But for canola to be productive, it demands more management, says Trostle, who has been conducting canola trials for the last 10 years. First, canola must be planted in a timely fashion or else winterkill is likely, he says.  In the upper Texas Panhandle, on the west side, canola needs to be planted by Sept. 10.  For the northwest South Plains, he recommends planting by Sept. 15, and Sept. 25 around the Lubbock area. 

Canola, a premium oil for biodiesel, also has higher fertility than wheat, says Clark Neely, Small Grains and Oilseed Texas AgriLife Extension specialist at College Station, along with more insect problems, especially aphids.

There are three species of aphids that can hammer winter canola, not only diminishing the leaf area, but feeding on floral structures before flowering, rendering them useless so no pod develops, says Trostle. Diamond back moth is also another concern.

On the High Plains and in drier climates when canola is filling pods, the false chinch bug can be an issue as well, says Clark. “They can do significant damage.”

Harvest management can also be tricky. “If canola dries down too much, it readily shatters,” says Trostle.  “That is why a lot of growers use a harvest aid (primarily Syngenta’s ‘Reglone’ which is diquat dibromide, slightly less toxic than paraquat in terms of safety).  Then direct cut.”

Seeding rates

In the past, much of the literature suggested planting canola at about 5 pounds per acre, Neely says, but on his trials in Texas, he’s cut the rate back considerably. “I’ve slowly backed my seeding rate off on my trial to 3 pounds and I just did a trial using 1.5 pounds. We found very little difference between 1.5 and 3 pounds and by cutting your seeding rate back, you can also cut seed costs as well.”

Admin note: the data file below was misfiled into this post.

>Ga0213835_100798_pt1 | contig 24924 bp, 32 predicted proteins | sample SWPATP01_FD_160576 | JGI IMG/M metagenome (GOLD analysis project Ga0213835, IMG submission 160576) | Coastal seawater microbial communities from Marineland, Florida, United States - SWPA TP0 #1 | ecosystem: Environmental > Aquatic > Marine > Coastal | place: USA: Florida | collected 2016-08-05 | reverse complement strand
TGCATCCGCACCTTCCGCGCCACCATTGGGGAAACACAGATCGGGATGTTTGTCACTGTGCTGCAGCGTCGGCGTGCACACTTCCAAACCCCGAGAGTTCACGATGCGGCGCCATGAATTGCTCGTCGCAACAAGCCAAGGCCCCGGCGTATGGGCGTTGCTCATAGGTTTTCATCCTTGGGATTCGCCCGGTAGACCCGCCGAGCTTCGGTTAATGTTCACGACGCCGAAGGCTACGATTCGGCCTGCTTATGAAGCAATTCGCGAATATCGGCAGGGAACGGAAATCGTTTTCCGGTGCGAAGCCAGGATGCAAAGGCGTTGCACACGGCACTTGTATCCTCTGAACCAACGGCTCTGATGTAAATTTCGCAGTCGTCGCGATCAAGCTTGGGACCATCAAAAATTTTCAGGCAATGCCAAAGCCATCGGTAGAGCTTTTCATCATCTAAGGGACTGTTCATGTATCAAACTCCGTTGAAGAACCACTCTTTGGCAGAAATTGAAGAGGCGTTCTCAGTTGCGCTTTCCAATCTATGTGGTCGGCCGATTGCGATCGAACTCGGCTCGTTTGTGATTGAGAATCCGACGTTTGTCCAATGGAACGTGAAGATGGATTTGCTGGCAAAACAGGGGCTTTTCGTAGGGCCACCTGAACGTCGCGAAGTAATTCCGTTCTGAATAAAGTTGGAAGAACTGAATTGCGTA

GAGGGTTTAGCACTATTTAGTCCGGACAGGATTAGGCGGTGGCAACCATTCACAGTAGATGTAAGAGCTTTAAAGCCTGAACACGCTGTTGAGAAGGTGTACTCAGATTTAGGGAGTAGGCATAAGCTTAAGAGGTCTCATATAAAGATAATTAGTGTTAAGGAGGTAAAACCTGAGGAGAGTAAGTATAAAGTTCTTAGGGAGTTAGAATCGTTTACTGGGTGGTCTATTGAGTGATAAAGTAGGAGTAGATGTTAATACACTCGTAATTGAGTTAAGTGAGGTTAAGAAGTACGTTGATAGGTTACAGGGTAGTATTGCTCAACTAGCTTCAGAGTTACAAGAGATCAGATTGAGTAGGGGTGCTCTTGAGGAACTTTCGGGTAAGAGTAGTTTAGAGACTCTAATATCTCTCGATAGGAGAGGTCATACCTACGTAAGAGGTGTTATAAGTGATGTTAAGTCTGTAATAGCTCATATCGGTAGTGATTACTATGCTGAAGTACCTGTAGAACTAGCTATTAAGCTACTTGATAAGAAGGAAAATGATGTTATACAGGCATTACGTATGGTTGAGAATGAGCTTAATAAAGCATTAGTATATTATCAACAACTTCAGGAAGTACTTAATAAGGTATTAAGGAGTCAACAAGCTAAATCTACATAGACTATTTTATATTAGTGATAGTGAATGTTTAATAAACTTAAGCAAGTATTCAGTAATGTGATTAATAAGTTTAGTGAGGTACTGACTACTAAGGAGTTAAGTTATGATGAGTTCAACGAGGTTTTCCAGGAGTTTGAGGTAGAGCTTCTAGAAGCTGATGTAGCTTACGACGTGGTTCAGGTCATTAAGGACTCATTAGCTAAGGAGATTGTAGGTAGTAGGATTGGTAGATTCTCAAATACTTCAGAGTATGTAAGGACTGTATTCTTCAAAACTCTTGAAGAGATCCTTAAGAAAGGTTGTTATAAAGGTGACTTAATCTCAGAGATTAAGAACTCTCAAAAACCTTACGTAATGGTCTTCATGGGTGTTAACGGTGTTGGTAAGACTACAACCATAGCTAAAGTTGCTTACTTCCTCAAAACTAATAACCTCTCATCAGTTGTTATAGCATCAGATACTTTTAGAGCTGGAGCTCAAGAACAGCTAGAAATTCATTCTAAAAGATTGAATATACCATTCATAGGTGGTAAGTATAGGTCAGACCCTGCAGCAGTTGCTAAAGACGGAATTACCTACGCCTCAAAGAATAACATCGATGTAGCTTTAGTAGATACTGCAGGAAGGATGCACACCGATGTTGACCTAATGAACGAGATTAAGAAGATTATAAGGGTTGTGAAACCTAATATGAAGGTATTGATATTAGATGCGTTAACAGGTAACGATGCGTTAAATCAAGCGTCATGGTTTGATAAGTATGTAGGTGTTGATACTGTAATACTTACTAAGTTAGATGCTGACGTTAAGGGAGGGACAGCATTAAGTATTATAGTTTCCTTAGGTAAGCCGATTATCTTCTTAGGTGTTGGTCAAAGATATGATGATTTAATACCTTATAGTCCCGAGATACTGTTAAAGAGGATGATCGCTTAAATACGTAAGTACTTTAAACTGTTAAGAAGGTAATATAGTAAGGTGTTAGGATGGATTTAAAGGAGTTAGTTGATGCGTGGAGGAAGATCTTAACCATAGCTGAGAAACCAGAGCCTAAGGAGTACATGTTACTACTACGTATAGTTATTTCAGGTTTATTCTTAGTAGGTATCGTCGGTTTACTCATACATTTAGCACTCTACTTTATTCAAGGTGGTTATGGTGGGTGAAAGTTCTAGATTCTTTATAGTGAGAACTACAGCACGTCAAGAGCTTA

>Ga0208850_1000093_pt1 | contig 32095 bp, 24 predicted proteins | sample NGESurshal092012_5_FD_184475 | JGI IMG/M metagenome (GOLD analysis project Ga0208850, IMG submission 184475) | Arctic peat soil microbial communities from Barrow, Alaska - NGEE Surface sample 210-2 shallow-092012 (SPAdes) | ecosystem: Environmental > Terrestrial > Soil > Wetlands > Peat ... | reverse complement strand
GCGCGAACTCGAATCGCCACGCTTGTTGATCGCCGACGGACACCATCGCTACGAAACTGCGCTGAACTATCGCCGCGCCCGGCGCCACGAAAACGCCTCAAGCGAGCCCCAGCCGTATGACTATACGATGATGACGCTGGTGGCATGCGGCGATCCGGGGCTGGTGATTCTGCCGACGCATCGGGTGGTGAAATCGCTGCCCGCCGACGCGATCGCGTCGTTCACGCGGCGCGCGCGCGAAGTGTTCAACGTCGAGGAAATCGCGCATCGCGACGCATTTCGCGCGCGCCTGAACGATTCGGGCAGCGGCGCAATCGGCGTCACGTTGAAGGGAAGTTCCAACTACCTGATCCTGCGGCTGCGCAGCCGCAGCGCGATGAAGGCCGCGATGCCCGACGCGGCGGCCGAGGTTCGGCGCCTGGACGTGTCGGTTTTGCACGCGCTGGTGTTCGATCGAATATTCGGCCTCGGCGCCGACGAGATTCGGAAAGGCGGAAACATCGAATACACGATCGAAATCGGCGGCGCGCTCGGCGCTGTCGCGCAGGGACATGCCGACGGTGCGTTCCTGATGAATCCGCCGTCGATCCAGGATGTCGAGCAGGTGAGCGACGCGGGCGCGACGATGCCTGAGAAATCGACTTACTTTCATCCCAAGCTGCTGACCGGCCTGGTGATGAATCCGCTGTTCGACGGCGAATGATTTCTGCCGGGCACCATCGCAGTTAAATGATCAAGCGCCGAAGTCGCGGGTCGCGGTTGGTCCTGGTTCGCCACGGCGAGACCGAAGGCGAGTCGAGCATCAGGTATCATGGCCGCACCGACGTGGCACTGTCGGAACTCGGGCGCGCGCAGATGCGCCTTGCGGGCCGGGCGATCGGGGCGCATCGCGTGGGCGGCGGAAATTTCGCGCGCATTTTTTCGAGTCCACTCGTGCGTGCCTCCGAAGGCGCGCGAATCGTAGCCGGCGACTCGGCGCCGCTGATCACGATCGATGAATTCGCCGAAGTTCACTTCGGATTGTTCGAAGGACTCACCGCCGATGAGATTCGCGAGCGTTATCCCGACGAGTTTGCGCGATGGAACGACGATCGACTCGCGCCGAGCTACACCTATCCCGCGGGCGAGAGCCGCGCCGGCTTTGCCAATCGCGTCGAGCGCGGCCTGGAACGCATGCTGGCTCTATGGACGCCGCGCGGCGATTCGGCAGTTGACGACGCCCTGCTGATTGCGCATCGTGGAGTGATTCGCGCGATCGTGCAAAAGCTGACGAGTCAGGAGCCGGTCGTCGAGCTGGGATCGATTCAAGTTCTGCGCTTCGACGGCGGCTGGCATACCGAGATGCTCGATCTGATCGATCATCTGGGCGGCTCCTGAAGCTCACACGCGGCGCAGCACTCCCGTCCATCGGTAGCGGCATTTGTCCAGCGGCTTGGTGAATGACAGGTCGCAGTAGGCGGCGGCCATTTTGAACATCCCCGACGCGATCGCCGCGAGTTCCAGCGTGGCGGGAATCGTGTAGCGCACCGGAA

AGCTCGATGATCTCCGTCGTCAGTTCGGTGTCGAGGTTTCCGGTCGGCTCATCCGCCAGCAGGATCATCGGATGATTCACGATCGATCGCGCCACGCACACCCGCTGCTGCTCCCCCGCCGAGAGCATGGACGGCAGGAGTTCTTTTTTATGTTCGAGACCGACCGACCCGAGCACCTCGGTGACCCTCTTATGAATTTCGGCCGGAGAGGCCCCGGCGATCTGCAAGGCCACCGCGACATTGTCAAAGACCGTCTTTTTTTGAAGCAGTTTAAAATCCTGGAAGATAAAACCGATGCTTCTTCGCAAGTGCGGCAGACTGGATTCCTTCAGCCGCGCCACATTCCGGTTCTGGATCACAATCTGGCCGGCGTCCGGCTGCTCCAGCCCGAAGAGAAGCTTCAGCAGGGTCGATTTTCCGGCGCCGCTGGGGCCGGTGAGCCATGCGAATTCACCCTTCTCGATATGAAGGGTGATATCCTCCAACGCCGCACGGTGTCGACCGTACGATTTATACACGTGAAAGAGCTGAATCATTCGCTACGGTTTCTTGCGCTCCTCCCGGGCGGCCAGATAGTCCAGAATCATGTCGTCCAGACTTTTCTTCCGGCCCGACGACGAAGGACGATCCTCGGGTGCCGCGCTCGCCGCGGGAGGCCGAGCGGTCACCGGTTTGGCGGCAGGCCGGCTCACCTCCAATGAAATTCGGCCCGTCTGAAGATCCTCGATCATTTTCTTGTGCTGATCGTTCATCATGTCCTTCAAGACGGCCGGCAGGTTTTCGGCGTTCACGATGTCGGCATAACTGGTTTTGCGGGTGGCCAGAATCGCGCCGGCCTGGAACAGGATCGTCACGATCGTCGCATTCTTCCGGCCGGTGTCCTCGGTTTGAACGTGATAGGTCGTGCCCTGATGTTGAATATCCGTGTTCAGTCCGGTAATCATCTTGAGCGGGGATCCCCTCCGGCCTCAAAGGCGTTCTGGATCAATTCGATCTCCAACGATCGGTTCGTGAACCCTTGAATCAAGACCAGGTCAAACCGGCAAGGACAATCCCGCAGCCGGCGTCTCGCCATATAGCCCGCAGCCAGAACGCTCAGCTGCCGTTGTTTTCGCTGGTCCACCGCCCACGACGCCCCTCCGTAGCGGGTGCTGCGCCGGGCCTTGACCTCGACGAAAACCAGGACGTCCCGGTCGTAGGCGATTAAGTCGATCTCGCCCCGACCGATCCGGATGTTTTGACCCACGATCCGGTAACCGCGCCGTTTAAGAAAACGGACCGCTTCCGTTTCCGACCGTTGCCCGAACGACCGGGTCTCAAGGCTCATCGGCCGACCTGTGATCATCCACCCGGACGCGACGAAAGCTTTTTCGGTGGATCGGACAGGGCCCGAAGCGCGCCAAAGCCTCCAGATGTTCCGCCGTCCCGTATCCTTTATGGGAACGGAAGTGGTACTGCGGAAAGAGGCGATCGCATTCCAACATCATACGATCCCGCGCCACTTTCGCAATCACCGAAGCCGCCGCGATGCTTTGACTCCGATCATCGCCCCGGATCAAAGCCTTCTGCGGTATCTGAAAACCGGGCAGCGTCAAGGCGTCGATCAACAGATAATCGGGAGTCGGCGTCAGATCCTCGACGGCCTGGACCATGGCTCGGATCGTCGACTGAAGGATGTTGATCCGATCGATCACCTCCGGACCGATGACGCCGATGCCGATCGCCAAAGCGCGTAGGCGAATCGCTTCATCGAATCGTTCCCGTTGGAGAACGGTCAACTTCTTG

Neely adds in Central Texas, where they have moist soils, they plant canola on 7.5 and 15 inch rows. “We’ve seen a yield drop going up to 30 inches. I prefer the narrower spacing because it tends to help with quicker canopy closure and trying to suppress weed growth.”

Canola advantages

While canola acres may not be increasing in Texas or Oklahoma, Trostle says canola has a place in the Southwest and a good economic study is merited.  “In Oklahoma, they say that canola yields are about 80 percent of wheat, but a pay unit is 50 pounds an acre. A wheat pay unit, or bushel, is 60 pounds per bushel. Canola price in late May was near $7.75 per bushel, so you can see that the income potential from canola is higher than wheat.”

Another advantage to growing canola in the Southwest, is price. “Generally, prices peak right before a crop is harvested. Because the bulk of canola acres in North America are spring planted in Canada or North Dakota, coming off at the end of the summer, and we harvest ours in the spring which is often when the price peaks, we have a price advantage down here,” says Neely.

And where irrigation is limited, Sanders says, there is real potential for winter canola as long as it can be applied at peak times such as in the fall for crop establishment, prior to a freeze and during flowering. “Your evaporation rates are not as high in the winter and early spring, but you have to deal with freezing temperatures,” he says.

“It goes dormant throughout the winter, so if we’ve got some moisture going into a hard freeze and rain or moisture in the spring time to come out of dormancy, that will help it start growing again and help prepare to go into reproduction mode.” During flowering, canola will use up to three-tenths of an inch per day.

Looking forward, Curry, though he didn’t yield what he would have liked thanks to the drought, says he’s not giving up on the crop and will try again next year.